How Does an Eye Doctor Test for Low Vision?  

Low vision is defined as a retention of vision coupled with a loss of acuity. Low vision assessments are usually conducted by an optometrist or ophthalmologist with the goal of understanding how low vision is impacting the person’s day-to-day life. Unlike the standard Snell test (also known as a letter eye chart), though, your doctor will likely use a logarithm of the minimum angle of resolution (LogMAR) to determine the next steps. If you’re concerned about low vision in Wilmington, NC, we look at the details behind the disorder as well as what you can expect if you stop by for an exam.

What Is a LogMAR Chart?

A LogMar chart may look somewhat familiar to a patient who’s used to seeing the standard Snell chart (commonly defined by the large E on the top row). The difference is that it was developed in the 1970s to test more for acuity than for vision. The eye doctor is essentially trying to see how well you can discern certain details and then measuring them against a base-10 scale. There are typically five letters in each line to ensure that they have enough data to work with.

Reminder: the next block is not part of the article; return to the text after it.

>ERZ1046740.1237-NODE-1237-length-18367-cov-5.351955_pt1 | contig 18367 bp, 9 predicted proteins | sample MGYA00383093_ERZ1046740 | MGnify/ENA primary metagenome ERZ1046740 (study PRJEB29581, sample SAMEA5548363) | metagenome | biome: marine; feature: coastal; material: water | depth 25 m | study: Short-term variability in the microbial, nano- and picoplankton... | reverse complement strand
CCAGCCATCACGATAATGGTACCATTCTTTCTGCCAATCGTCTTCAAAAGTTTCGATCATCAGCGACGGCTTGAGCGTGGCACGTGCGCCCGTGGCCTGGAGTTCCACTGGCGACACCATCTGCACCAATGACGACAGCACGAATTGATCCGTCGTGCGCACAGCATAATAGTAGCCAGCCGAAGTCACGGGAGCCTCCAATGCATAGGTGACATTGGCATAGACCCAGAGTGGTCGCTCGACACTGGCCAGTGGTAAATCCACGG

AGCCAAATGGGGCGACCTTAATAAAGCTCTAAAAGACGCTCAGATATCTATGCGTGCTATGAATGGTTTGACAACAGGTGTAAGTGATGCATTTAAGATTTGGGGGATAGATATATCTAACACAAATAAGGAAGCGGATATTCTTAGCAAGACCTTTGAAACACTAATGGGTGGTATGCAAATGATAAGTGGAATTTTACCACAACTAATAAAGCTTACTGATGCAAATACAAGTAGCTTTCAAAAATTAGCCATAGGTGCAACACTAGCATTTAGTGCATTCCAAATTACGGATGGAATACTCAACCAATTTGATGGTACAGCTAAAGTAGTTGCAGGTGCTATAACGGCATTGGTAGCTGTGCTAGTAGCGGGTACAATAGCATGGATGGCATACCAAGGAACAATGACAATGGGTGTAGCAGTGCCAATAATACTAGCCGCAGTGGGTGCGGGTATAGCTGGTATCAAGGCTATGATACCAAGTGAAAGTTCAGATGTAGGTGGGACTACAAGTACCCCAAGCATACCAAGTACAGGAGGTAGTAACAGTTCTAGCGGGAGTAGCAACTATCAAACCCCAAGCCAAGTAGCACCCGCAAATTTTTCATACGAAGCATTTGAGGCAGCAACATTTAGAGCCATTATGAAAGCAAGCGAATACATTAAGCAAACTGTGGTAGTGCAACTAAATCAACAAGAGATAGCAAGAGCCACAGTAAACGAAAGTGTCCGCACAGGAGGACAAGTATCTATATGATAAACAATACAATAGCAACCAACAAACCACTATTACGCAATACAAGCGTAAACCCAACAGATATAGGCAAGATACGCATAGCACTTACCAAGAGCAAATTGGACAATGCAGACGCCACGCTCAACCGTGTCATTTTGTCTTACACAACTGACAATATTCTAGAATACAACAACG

Find an Eye Doctor in Charlotte, NC

At the Low Vision Centers of North Carolina, serving Asheville, Wilmington, and Charlotte, NC, you can expect our doctors to test for everything from depth perception to color vision, so we can develop the right treatment for you. Our goal is to help anyone who’s found their vision changing over time. Millions of Americans over the age of 40 have some degree of low vision, and it can affect their lives in any number of ways. Whether you’ve noticed you have difficulty driving at night or your eyes are just feeling more tired lately, contact our today.